2. Will the intervention create a net positive outcome for the involved civilians while not worsening the position of the United States?

Those two clear points address myriad potential problems. And both must be satisfied to justify intervening.

The first one tells you not to do it if the U.S. can’t militarily execute a strategy successfully (for example if the topography, geography, or type of war prevent the successful use of the primary tactic such as airstrikes — or if a strike/invasion won’t actually stop the atrocity or accomplish its goals). And it tells you not to do it if the U.S. military is stretched too thin for a successful operation at necessary levels due to other engagements. Finally, it tells you not to do it if it brings reasonably likely chance of getting sucked in and failing after an initially successful entrance (a quagmire isn’t a win and avoiding one falls under capacity to succeed).

The second one tells you not to do it if intervening will make the situation worse for the affected civilians (total anarchy and brutal civil war with mass civilian slaughter *resulting from* an intervention is not better than “liberating” an oppressed population — see Iraq). And it also tells you again not to intervene to save a population if the goal is totally open-ended and will make the U.S. more precarious. If the presence of U.S. troops helps stabilize a situation and establish a workable transition to a permanent replacement, that’s fine. If the U.S. troops exacerbate a situation or are the ONLY thing preventing genocide permanently, that doesn’t help either. There has to be a better plan and a way out/forward for both the affected civilians and for the U.S. Why? Because even setting aside U.S. interests and costs, every quagmire intervention makes it less possible to help the next place. Thus it’s against global humanitarian interests to have a failed mess of an intervention in any one place.

I actually highly support the principle of military interventions for humanitarian reasons that don’t directly affect U.S. interests. But only if they satisfy those 2 criteria.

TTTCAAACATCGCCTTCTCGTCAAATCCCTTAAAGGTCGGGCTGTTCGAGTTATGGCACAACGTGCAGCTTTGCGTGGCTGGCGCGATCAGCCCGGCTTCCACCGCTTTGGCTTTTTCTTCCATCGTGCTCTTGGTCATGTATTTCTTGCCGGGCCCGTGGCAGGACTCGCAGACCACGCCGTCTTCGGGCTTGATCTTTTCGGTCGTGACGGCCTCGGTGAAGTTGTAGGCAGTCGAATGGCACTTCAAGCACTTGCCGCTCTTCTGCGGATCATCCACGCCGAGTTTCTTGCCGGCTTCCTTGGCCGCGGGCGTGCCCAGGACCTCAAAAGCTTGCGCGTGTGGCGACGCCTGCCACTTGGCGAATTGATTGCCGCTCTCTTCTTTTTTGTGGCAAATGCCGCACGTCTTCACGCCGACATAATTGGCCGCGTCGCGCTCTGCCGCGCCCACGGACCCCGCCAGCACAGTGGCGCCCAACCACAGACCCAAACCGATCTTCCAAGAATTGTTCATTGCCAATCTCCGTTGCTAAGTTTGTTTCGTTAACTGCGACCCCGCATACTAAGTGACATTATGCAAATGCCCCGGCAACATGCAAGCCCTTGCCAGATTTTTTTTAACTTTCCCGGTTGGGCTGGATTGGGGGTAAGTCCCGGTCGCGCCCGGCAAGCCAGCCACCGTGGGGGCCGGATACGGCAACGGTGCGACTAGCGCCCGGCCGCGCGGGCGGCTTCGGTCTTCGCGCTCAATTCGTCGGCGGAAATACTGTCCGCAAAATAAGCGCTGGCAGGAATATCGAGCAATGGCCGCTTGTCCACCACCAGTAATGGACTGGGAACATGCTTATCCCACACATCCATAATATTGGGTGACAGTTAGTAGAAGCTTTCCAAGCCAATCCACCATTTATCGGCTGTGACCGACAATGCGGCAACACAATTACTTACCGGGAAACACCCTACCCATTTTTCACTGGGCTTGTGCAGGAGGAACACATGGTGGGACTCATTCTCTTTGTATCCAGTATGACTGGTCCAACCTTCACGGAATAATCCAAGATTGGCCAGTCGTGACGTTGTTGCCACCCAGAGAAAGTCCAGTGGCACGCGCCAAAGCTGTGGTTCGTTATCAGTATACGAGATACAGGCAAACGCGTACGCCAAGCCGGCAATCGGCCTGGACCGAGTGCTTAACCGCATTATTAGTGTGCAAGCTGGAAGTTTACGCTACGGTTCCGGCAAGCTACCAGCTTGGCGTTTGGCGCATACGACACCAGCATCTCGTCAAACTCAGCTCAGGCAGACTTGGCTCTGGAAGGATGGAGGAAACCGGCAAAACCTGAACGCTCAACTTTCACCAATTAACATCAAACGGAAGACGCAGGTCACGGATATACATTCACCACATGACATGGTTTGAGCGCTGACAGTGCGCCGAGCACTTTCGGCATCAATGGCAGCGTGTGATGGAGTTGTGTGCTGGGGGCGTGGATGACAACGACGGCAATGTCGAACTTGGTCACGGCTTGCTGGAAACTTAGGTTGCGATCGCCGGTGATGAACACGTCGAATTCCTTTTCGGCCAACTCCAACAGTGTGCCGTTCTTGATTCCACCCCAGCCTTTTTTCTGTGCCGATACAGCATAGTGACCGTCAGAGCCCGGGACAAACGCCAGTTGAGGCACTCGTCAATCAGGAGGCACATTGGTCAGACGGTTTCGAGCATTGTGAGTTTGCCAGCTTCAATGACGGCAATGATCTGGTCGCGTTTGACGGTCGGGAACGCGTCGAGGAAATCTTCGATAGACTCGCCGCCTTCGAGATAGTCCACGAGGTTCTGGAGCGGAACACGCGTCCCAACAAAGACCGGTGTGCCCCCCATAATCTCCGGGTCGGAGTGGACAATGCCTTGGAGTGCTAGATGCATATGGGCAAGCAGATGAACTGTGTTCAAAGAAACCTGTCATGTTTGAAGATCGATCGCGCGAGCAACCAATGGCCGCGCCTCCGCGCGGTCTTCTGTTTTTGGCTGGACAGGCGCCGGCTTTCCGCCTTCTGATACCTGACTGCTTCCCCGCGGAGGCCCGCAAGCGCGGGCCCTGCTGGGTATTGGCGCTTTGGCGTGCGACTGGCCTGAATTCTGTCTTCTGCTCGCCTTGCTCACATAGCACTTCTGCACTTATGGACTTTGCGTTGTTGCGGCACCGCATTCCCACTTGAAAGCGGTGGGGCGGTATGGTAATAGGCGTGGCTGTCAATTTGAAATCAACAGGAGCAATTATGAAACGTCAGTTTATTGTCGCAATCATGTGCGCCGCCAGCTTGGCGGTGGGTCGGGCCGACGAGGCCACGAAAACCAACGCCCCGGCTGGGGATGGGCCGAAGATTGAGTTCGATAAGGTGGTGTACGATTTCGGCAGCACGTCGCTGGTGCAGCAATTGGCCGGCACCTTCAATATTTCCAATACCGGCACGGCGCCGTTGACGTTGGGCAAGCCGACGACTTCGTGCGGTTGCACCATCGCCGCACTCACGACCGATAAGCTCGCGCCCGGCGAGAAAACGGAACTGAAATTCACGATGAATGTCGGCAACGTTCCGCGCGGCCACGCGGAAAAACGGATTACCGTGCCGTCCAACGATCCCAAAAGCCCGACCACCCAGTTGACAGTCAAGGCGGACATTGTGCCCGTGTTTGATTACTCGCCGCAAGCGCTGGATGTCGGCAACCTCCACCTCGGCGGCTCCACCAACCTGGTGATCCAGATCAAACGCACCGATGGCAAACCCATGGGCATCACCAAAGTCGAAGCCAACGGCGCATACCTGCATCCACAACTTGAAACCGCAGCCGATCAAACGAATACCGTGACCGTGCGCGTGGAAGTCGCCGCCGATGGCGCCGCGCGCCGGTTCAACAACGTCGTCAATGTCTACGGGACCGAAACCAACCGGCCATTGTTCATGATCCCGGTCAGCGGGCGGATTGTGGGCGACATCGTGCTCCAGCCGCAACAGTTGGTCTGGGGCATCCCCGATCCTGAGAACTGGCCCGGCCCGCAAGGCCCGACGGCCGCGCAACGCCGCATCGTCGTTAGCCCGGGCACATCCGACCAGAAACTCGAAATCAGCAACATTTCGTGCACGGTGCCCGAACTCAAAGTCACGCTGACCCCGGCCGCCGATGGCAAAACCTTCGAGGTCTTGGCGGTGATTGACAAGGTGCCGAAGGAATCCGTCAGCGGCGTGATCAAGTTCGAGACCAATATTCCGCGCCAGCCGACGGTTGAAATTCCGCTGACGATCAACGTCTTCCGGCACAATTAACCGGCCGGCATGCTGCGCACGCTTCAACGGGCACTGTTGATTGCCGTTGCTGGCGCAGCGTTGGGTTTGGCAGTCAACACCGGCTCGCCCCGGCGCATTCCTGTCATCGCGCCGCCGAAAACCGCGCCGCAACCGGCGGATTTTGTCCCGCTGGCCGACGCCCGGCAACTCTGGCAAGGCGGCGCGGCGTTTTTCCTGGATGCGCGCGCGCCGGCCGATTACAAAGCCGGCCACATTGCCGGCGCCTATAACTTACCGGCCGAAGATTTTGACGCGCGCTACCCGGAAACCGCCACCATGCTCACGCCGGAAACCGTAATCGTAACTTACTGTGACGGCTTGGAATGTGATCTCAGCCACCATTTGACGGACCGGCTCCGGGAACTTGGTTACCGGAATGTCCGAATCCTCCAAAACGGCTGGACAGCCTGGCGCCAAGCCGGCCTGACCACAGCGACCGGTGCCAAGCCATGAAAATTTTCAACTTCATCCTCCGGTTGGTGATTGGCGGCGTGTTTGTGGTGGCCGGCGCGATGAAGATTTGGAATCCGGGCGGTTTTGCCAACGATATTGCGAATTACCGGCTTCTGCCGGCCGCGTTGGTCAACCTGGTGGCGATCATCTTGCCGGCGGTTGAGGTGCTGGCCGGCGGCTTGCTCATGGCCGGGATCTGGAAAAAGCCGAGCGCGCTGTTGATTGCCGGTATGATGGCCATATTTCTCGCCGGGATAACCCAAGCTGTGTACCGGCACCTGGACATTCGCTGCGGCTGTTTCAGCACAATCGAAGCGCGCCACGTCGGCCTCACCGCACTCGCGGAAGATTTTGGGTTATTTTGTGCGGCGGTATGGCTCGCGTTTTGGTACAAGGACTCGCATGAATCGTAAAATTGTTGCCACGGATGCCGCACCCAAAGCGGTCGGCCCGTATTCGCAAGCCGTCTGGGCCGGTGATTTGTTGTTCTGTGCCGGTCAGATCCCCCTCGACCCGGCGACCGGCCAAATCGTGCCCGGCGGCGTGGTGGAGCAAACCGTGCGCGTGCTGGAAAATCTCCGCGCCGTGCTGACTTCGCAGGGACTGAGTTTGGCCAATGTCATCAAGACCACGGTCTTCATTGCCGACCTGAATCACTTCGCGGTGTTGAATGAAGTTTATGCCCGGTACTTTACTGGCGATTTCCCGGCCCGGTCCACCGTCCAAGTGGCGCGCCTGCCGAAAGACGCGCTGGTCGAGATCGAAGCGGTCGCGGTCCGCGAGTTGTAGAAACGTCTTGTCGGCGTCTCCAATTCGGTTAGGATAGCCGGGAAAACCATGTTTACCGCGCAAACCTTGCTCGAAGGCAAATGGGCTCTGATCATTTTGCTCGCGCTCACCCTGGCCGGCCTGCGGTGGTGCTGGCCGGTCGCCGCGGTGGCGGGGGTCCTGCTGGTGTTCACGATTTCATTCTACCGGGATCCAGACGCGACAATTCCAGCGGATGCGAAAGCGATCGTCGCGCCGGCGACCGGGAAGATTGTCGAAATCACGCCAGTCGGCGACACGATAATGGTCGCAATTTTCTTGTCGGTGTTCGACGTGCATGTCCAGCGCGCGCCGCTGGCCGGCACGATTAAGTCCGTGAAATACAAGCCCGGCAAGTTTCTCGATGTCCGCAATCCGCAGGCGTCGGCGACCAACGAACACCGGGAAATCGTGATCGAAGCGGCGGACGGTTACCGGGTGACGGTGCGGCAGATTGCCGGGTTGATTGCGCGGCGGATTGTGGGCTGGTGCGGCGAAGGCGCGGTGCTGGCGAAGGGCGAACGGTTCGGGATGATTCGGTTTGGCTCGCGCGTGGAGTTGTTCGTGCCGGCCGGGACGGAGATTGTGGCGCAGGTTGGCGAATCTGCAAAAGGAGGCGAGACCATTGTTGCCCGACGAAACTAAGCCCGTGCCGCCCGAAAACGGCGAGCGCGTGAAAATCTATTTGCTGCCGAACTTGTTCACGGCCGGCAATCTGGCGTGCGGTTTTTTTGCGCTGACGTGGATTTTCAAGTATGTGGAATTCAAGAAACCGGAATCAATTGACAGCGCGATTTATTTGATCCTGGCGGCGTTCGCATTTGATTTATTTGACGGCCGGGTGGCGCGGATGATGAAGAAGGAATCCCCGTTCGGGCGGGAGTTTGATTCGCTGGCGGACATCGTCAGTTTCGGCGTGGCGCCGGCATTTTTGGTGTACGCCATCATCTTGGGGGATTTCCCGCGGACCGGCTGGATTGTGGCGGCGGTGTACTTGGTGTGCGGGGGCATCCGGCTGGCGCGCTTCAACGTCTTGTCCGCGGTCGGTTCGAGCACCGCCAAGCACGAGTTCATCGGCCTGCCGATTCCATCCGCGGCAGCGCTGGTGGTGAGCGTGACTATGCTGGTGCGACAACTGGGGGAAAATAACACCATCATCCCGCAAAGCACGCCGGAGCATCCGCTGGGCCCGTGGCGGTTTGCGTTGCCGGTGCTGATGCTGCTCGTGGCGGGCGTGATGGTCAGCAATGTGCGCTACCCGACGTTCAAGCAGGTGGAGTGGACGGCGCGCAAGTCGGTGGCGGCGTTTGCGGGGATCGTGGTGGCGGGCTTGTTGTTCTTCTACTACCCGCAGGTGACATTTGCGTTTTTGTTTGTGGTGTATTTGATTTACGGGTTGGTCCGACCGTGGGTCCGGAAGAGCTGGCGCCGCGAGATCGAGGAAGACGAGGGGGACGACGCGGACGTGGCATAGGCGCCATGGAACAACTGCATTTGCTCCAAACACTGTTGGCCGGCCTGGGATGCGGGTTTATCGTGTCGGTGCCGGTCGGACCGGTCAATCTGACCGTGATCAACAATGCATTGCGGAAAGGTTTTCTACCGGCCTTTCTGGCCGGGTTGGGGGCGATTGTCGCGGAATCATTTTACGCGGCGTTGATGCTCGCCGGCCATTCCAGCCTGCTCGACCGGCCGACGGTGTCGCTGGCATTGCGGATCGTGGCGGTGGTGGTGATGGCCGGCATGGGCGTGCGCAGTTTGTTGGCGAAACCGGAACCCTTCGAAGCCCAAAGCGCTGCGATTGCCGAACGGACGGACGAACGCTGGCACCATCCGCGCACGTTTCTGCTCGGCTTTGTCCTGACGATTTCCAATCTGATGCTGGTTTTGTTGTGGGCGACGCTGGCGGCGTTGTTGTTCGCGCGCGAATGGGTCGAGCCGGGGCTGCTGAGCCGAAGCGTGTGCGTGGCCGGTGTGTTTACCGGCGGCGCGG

Syria doesn’t meet that 2-pronged test. Due to Iraq and Afghanistan, the U.S. isn’t prepared for a short or long intervention in a large(ish), mountainous nation like Syria that’s in the middle of a big civil war with no clear end in sight (or even a winner to back that won’t screw over the population later or stab the U.S. in the back). There’s almost not even a concrete goal the United States could successfully “achieve” in such an intervention. No easy way to take out the regime, no plan to deal with the resulting mess if the regime does fall (which won’t end the conflict), and no legitimate group to empower to lead a transition successfully to reunite the nation. So the first one fails. And it’s not at all clear (unlike say Libya or Kosovo) that the U.S. can even actually help the civilian population and could even make it worse. While harming U.S. strength. So the second definitely fails.

Thus, the U.S. shouldn’t intervene in Syria as the situation currently stands. If the scale of chemical weapons attacks — if they are indeed being used on civilians — increases dramatically, the benefits of an intervention may rise above the costs. And if they were being used in a different country even once, that might be another story. But right now, right there, it’s a no go. Everybody would lose.